Thielen also gets choreographer credit, but this isn’t a dancing show. Instead, Thielen masterfully moves his crowds of young people in vividly stageworthy choreographed movement. Set designer Thomas M. Ryan has slightly reconfigured the Marriott in-the-round stage, adding an architectural element that serves as a backdrop for a large horizontal blackboard (for the schoolroom action) and a screen for Anthony Churchill’s atmospheric projections. Ryan’s consists mostly of an arrangement of pipes and medal doors that enclose the stage to symbolize the psychological cage that traps the young people.

The production’s splendid visual values have been enriched by the lighting design by Lee Fiskness and the historically evocative costumes designed by Susan Hilferty and Nancy Missimi. Robert Gilmartin is the sound designer. Thielen has placed the small string orchestra, conducted by  Patti Garwood, discreetly on stage where their accompaniment provides subtle but strong emotional underpinning to the story.

The younger generation is collectively played by six young men and five young women, all of them perfect for their roles. On the female side, Eliza Palasz gives young Wendla a fragile vulnerability mixed with a steely resolve. Wendla is sacrificed on the altar of adult intolerance with an absence of manipulating sentimentality that makes the character’s unjust fate heartbreaking. The only other females with vocal solos are Adhana Cemone Reid as one of Wendla’s girlfriends and Betsy Stewart as a young prostitute, another victim of adult intransigence. The remaining females, both excellent, in the coterie of schoolgirls are Tiffany Tatreau and Elizabeth Stenholt.


                                                             All photos courtesy of The Marriott Theatre and Liz Lauren

The young men are led by Patrick Rooney as Melchior, a bright student and the one character who chooses to resist adult intolerance, a losing fight. His singing voice magnificently sells Melchior’s emotional turbulence. Ben Barker is a scene stealer as Moritz, the young man overwhelmed by the unreasonable and unsympathetic demands of the adult world. The other lads are played by Nate Lewellyn, Brian Bohr, Nick Graffagna, and Liam Quealy Like their female counterparts, they are a joy to watch and hear.

Compared to most modern musicals, “Spring Awakening” (sometimes called “Spring’s Awakening”) has moments that might invite the equivalent of an R rating. The topic of teenage sexuality is still sensitive today, though not as sensitive as it was back in Wedekind’s day. The dialogue and song lyrics are peppered with profanity, and there is the abortion (off stage), sexual congress (on stage but tasteful), and homosexual activity in one scene (also tasteful). But there is no nudity and no violence. In other words, there is nothing in this show that could offend an intelligent viewer, and the show, with its accessible rock score, should appeal especially to young viewers, an audience Marriott is anxious to tap, giving the demographics of its present subscribers.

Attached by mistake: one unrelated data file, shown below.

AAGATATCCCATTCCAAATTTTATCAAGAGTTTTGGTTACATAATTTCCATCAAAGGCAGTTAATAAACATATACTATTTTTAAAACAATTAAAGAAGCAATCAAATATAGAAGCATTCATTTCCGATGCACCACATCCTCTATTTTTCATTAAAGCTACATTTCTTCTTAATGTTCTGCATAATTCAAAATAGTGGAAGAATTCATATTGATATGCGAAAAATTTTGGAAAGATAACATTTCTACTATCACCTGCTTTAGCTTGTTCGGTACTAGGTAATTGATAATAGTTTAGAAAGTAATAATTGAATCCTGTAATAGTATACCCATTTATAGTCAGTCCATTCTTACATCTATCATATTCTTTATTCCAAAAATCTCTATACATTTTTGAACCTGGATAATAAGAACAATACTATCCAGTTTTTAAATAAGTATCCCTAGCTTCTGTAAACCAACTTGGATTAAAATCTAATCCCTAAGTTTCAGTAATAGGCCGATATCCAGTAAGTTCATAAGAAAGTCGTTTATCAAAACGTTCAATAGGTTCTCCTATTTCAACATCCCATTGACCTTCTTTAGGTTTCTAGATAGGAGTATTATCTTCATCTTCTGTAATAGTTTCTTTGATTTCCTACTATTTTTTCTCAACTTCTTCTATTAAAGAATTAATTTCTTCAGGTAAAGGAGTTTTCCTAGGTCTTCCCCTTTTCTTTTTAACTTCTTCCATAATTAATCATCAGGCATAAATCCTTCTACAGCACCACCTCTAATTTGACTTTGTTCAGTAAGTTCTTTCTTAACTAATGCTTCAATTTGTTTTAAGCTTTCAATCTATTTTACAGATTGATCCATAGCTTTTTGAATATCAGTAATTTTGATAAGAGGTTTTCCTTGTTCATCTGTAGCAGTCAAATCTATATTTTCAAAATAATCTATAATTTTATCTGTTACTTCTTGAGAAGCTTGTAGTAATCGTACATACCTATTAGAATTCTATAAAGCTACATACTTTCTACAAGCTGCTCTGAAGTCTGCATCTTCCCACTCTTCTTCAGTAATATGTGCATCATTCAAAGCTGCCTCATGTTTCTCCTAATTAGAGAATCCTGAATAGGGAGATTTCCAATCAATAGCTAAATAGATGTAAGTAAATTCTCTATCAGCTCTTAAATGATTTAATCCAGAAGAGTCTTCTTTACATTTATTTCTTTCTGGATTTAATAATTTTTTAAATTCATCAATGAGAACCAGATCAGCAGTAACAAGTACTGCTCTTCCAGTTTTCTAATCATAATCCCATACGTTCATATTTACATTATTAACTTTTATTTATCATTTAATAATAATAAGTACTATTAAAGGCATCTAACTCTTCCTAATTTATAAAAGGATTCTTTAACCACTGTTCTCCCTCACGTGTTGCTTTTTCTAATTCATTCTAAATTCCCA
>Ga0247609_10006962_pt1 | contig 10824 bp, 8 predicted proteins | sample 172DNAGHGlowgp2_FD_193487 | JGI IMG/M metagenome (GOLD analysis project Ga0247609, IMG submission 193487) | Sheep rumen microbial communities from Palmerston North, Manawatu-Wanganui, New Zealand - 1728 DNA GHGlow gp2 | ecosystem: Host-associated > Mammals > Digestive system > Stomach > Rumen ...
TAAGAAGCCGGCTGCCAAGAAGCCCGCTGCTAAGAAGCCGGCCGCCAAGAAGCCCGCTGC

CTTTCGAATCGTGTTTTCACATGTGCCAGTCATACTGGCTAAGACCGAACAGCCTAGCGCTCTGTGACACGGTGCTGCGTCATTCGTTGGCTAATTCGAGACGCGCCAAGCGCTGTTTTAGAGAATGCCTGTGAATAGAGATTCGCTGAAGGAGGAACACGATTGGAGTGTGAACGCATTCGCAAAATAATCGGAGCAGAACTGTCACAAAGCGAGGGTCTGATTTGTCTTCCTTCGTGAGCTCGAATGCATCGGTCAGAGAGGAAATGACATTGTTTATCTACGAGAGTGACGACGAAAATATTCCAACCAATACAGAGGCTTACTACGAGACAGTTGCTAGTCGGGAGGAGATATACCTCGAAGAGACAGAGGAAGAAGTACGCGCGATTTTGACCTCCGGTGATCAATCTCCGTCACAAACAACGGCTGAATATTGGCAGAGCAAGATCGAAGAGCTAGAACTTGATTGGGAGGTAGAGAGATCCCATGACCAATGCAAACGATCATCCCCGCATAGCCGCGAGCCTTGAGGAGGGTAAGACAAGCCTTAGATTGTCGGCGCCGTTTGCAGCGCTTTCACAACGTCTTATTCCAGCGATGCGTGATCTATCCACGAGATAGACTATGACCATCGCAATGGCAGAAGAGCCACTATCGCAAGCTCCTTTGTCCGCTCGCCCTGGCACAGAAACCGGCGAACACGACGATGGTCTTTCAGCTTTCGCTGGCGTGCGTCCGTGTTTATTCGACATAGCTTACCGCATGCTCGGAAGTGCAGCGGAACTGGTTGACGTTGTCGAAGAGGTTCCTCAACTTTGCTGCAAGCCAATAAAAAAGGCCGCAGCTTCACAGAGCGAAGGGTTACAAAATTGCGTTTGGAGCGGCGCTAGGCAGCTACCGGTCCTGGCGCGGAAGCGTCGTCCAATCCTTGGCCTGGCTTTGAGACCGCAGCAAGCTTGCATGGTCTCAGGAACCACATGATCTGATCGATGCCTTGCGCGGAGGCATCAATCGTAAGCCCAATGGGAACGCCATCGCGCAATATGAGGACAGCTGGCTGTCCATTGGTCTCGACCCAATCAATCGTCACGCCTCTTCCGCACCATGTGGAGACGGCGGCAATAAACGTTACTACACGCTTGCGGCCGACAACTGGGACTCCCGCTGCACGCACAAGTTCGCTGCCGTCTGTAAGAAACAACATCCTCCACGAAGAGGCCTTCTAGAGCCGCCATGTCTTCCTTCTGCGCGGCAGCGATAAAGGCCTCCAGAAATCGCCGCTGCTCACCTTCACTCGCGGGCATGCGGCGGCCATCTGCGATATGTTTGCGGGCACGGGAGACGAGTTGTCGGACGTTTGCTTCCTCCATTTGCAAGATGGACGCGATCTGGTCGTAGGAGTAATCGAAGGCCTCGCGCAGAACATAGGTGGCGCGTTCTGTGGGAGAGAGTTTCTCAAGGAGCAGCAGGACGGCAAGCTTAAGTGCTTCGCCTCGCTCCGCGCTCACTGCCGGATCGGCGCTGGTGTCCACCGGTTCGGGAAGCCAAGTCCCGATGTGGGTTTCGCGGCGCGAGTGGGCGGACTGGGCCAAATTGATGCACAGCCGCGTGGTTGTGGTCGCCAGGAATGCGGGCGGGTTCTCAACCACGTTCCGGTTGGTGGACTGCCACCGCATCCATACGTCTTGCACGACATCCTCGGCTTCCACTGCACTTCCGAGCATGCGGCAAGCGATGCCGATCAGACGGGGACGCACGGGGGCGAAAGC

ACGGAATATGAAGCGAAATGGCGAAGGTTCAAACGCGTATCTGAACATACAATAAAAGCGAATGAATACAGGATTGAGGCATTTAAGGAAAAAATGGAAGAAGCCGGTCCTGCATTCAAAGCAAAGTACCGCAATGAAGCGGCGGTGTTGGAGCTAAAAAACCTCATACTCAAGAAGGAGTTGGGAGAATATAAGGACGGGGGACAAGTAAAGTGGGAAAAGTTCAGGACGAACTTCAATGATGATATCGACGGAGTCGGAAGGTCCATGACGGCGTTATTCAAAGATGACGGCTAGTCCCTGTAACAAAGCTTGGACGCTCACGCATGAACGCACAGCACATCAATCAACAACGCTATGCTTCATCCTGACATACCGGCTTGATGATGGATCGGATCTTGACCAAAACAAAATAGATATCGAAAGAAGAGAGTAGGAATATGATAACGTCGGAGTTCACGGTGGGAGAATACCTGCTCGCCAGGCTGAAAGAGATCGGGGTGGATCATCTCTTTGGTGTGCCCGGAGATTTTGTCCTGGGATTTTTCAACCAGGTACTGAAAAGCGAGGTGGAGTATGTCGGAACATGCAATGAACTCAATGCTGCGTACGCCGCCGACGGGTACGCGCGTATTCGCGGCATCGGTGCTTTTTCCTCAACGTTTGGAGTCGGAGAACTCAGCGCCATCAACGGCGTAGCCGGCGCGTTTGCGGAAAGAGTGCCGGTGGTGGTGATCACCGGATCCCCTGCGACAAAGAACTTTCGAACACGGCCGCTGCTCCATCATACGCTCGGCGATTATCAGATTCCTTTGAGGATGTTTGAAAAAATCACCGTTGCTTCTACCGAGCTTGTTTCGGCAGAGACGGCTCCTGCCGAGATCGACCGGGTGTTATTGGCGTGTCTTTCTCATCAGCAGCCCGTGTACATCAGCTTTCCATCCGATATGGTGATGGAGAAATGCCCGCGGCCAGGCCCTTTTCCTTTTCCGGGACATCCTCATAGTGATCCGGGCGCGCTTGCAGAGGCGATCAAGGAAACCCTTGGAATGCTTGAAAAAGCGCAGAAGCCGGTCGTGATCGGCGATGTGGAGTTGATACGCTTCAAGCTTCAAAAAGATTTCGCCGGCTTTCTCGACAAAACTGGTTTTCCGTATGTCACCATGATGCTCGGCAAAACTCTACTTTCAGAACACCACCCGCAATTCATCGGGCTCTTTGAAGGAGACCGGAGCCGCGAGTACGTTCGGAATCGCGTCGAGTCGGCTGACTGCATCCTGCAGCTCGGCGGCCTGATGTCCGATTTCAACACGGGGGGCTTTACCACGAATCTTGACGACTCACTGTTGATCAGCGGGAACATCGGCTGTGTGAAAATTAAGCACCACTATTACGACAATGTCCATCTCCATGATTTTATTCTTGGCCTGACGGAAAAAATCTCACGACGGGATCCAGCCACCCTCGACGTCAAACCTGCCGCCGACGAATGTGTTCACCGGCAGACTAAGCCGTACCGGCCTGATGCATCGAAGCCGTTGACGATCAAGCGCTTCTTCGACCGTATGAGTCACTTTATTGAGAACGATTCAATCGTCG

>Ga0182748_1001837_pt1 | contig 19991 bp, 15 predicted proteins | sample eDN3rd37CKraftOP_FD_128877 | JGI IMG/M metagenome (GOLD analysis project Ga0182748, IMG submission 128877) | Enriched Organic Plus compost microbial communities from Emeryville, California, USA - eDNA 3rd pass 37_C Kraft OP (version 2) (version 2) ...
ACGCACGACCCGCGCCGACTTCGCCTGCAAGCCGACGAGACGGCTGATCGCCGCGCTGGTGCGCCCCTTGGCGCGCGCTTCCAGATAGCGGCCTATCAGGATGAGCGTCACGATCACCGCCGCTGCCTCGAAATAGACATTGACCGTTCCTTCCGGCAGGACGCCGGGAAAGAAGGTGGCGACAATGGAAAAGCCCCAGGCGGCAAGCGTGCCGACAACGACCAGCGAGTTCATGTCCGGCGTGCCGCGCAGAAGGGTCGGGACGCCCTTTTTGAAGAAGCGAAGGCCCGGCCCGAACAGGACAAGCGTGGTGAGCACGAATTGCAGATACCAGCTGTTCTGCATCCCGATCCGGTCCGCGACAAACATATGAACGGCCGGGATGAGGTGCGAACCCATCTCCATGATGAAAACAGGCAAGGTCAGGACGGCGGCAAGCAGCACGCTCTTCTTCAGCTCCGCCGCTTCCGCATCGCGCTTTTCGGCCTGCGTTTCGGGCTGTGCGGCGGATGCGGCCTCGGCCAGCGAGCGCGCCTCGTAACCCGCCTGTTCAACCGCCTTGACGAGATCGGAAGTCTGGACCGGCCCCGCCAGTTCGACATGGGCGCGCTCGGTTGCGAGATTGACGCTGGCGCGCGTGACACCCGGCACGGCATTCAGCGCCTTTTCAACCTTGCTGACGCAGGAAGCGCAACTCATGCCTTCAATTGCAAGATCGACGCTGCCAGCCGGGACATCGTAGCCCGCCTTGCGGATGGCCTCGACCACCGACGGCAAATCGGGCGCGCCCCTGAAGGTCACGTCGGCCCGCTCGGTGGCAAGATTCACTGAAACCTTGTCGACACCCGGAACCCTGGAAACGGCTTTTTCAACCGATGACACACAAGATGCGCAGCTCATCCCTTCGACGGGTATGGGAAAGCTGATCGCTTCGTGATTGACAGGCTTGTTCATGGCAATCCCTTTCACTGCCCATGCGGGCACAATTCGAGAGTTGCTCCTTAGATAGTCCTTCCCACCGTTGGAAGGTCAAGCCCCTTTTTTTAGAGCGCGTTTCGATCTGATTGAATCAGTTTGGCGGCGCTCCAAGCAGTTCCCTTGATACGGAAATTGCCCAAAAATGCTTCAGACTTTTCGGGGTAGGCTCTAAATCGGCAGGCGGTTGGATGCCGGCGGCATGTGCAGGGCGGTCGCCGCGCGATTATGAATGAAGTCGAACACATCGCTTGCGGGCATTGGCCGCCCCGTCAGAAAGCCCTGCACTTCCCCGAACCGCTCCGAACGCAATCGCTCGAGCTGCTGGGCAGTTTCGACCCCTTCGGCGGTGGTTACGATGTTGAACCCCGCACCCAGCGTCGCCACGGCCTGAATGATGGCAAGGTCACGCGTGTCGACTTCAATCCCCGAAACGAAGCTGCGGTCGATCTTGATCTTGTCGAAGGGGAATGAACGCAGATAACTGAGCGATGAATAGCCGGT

I would like to think that concerns over the frank nature of “Spring Awakening” as a turn-off for the average Marriott patron are unwarranted. Great theater is great theater, and the Marriott staging ranks among the finest accomplishments in the theater’s illustrious history. The Marriott management has scheduled the show for only a three-week run and booked it as a non-subscription attraction. Subscribers must buy tickets separately, though they receive a discount. This show clearly deserves a longer life than three weeks. Possibly there could be a transfer to a similarly intimate Chicago theater where a young audience is more easily reached than in the northern suburbs. Marriott deserves to be rewarded for the superiority of this production. And spectators will be amply rewarded in return by experiencing one of the theater events of the season.

The show gets a rating of 4 stars.

“Spring Awakening” runs through January 31 at the Marriott Theatre, 10 Marriott Drive. Performances are Thursday at 2 and 8 p.m., Friday at 8 p.m., Saturday at 3 and 8 p.m., and Sunday at 2 p.m. Tickets are $50. Call 847 634 0200 or visit

Contact Dan at:        January 2016